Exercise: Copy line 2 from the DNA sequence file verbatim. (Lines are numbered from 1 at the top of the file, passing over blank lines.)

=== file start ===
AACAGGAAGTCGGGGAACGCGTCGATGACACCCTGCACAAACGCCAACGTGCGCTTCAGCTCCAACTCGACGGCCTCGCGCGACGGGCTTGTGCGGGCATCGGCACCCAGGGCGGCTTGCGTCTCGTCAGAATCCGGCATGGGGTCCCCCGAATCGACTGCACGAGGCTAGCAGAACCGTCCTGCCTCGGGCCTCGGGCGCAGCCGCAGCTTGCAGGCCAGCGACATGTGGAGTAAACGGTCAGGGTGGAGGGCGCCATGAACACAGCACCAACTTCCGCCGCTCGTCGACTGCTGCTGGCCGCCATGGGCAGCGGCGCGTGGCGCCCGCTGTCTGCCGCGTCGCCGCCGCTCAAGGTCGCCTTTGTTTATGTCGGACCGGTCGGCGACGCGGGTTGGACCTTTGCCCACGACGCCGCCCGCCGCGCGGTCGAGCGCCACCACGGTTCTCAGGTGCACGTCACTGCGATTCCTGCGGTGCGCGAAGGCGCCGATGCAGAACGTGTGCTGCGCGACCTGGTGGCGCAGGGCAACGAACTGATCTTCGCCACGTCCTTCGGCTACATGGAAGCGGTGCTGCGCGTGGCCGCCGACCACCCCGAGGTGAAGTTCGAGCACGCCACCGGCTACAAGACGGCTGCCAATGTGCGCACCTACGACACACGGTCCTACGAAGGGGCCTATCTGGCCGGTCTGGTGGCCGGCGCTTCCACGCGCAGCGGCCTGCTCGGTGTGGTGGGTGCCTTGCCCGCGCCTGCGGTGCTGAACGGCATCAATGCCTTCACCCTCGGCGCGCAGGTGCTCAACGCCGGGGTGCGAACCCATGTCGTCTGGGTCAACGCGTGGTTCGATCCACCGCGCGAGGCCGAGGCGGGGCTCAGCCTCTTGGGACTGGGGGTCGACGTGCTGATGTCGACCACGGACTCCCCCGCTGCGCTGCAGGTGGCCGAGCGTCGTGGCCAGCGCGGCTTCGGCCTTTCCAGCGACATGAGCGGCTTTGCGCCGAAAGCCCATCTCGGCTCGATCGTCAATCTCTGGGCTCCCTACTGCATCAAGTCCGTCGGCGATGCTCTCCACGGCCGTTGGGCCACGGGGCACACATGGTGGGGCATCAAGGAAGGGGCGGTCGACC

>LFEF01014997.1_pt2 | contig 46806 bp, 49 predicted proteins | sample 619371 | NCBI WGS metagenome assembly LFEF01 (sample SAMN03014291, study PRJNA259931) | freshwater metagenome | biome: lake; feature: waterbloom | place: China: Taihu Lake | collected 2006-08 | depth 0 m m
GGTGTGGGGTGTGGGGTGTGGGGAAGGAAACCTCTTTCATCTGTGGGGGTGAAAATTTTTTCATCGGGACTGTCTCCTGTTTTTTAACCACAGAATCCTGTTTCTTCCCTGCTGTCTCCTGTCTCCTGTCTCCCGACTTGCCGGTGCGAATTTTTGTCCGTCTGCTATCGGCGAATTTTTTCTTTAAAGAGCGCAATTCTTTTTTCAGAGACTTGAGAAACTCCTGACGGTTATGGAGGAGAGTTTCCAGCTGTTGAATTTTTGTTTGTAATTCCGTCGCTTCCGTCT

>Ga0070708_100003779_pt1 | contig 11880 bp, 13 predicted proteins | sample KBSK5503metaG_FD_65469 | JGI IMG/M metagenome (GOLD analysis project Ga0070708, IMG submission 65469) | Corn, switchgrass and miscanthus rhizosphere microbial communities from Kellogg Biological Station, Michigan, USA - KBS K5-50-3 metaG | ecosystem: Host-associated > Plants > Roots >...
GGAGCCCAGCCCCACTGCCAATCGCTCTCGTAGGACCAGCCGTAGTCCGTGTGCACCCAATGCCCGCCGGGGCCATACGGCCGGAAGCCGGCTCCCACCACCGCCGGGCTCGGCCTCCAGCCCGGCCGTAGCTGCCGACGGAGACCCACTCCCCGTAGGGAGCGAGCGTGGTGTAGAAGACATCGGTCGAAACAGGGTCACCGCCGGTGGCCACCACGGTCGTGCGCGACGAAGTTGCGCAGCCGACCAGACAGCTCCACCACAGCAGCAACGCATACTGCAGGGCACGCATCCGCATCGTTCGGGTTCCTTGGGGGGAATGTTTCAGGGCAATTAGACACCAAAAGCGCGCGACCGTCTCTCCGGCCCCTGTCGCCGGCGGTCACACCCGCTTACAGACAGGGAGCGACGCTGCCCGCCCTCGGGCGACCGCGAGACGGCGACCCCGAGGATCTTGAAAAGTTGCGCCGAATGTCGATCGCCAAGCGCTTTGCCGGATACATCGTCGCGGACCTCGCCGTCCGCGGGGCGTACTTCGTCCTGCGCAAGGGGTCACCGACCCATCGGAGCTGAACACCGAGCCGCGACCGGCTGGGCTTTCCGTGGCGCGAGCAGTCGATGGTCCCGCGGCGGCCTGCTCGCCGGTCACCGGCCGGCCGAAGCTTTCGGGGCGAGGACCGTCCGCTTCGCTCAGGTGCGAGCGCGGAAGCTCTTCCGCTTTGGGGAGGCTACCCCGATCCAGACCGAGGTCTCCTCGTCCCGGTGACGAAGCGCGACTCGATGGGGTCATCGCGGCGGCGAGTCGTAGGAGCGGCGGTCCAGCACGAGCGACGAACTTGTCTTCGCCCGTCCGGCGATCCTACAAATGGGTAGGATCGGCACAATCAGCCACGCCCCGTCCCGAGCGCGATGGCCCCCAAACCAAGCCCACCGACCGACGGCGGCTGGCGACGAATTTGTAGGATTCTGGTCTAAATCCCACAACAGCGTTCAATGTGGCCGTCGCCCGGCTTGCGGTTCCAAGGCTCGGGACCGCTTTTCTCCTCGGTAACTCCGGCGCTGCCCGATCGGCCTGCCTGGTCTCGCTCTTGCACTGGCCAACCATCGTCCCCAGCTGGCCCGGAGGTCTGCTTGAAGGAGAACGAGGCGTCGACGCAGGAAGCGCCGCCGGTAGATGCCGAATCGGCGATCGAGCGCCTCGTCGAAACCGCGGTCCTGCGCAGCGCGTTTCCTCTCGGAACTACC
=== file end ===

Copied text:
>LFEF01014997.1_pt2 | contig 46806 bp, 49 predicted proteins | sample 619371 | NCBI WGS metagenome assembly LFEF01 (sample SAMN03014291, study PRJNA259931) | freshwater metagenome | biome: lake; feature: waterbloom | place: China: Taihu Lake | collected 2006-08 | depth 0 m m